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Anthony Washington v. Federal Bureau of Prisons

January 19, 2012

ANTHONY WASHINGTON, PETITIONER,
v.
FEDERAL BUREAU OF PRISONS, RESPONDENT.



The opinion of the court was delivered by: Magistrate Judge Carlson

(Judge Jones)

REPORT AND RECOMMENDATION

I. Introduction

This habeas corpus petition invites the Court to address a series of legal questions regarding the petitioner's prison placement and his suitability for drug programs in prison. Although Washington invites us to reach and resolve all of these issues, he extends this invitation to us without permitting the Bureau of Prisons to address his concerns by filing a proper, timely administrative request for relief from the prison program and placement decisions that Washington now challenges.

It is recommended that the Court decline Washington's invitation to address these issues at this time, since it is well-settled that a federal inmate who wishes to bring a habeas corpus petition must first exhaust administrative remedies within the prison system.

II. Statement of Facts and of the Case

A. Anthony Washington's Current Federal Conviction and Prison Placement

Anthony Washington is a federal inmate who was sentenced on January 21, 2009, in the United States District Court for the District of Connecticut to a 120-month term of imprisonment following his conviction for conspiring to possess with intent to distribute phencyclidine. (Doc. 6, Ex. 1) Washington is currently incarcerated at the United States Penitentiary, Allenwood. (Id., Ex. 2.) Washington alleges that his current prison placement at Allenwood prevents him from participating in a 500 hour drug rehabilitation program. (Id.) The petition recites that this restriction in access to certain prison programming is due, in part, to prison security classification decisions made by the Bureau of Prisons based upon information set forth in Washington's presentence report, and Washington urges us to "recommend to the BOP to re-evaluate and recalculate his security level to allow him to participate in the 500 hour drug treatment program in FCI Fairton." (Id. at 4.)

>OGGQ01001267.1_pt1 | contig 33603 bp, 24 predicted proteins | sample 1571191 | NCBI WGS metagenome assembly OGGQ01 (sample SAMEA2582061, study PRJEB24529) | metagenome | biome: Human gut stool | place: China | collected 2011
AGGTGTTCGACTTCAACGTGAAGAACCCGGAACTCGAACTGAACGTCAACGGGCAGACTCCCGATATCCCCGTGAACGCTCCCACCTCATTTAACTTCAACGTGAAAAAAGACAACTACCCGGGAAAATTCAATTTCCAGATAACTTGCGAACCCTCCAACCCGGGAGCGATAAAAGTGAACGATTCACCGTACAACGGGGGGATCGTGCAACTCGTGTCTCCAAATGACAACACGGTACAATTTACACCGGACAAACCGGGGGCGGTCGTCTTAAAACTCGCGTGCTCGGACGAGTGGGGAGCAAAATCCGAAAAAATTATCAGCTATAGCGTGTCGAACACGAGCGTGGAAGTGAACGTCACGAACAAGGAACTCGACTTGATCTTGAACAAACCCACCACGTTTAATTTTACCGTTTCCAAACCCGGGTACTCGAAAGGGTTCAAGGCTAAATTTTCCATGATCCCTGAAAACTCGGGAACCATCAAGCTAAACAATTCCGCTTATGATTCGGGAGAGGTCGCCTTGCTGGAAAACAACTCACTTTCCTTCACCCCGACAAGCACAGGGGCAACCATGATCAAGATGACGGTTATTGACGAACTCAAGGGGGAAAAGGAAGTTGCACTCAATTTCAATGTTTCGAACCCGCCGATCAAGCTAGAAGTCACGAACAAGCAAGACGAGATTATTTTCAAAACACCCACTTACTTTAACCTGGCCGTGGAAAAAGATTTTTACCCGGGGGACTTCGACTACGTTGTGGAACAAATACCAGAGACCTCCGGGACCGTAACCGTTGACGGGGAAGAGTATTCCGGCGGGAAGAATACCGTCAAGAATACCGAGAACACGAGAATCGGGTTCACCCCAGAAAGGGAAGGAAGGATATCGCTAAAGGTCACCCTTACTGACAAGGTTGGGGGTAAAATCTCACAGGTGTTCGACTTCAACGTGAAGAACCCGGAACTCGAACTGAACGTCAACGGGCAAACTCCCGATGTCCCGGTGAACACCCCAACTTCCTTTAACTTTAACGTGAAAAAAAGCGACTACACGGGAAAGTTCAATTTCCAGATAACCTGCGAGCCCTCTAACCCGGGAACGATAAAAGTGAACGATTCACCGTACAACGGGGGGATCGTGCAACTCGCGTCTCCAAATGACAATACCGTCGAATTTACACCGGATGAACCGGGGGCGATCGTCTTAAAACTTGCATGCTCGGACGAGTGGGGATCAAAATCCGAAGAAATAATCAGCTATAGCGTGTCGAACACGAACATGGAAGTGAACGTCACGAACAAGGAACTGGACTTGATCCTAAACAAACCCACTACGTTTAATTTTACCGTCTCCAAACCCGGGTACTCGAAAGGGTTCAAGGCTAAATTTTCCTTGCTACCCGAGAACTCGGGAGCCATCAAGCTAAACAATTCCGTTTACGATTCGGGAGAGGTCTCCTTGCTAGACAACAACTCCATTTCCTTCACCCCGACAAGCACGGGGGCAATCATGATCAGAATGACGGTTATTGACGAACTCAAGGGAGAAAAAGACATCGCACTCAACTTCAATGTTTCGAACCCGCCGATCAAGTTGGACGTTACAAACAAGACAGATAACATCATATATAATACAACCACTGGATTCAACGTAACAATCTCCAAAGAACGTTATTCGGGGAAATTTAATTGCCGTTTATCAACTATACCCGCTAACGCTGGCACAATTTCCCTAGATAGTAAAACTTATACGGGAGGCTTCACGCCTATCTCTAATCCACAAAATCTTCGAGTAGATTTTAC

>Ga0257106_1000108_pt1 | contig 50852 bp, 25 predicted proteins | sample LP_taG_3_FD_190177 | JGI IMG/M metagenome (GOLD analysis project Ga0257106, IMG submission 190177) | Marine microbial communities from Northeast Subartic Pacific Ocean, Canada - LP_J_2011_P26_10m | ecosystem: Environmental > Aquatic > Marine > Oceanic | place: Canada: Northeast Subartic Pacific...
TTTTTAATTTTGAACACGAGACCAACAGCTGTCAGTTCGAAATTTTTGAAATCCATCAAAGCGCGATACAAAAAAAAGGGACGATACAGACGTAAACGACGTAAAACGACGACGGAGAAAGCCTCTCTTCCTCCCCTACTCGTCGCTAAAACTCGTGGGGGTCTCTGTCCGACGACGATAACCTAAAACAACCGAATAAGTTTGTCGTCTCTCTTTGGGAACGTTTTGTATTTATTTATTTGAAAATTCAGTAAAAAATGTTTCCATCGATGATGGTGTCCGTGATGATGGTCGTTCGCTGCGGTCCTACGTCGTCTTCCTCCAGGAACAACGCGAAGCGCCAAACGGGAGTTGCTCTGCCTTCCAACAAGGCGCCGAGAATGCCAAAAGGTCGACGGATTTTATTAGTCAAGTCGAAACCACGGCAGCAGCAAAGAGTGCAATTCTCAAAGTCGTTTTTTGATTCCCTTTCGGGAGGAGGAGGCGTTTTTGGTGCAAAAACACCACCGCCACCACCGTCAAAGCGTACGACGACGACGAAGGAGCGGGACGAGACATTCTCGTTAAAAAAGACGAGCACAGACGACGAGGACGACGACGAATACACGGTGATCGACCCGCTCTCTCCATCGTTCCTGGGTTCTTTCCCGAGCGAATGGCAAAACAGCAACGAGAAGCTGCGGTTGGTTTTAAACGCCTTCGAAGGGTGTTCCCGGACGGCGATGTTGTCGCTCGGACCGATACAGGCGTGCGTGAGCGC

That pre-sentence report reveals that Washington is also an inmate whose criminal past is apparently marked by episodes of firearms violence, prior convictions which define his current security classification and the availability of some institutional programs. Specifically, it is alleged that Washington's pre-sentence report includes allegations relating to a series of firearms offenses and violent crime convictions. Thus, the pre-sentence report recites August 2005 convictions for second degree threatening and first degree reckless endangerment, which allegedly arose out of a December 16, 2004, episode in which three different victims described an incident in which the defendant wore a ski mask, used a loaded firearm, tried to rob them, and fired at least one shot at them during the course of an attempted robbery. (Id., Ex. 4) The pre-sentence report also discloses that Washington has other prior arrests involving violence and firearms possession, including a 1992 conviction for carrying a pistol without a permit and a 2003 conviction for third-degree assault. (Id.)

Washington now recognizes how this criminal past may affect his current incarceration and has tried, unsuccessfully to have this criminal history information expunged by filing a request with the court which sentenced him, a request that in many ways mirrors this habeas corpus petition. Thus, on June 9, 2011, Washington filed a Motion to Amend Pre-sentence Report with the sentencing court.(Id., Ex. 3). The motion contained arguments which are virtually identical to those advanced here, namely, challenges to the use of specific criminal record information contained in his pre-sentence report. The government opposed this request, when Washington made it before the sentencing court, noting that the pre-sentence report aptly described Washington's prior convictions, and specifically asserting that: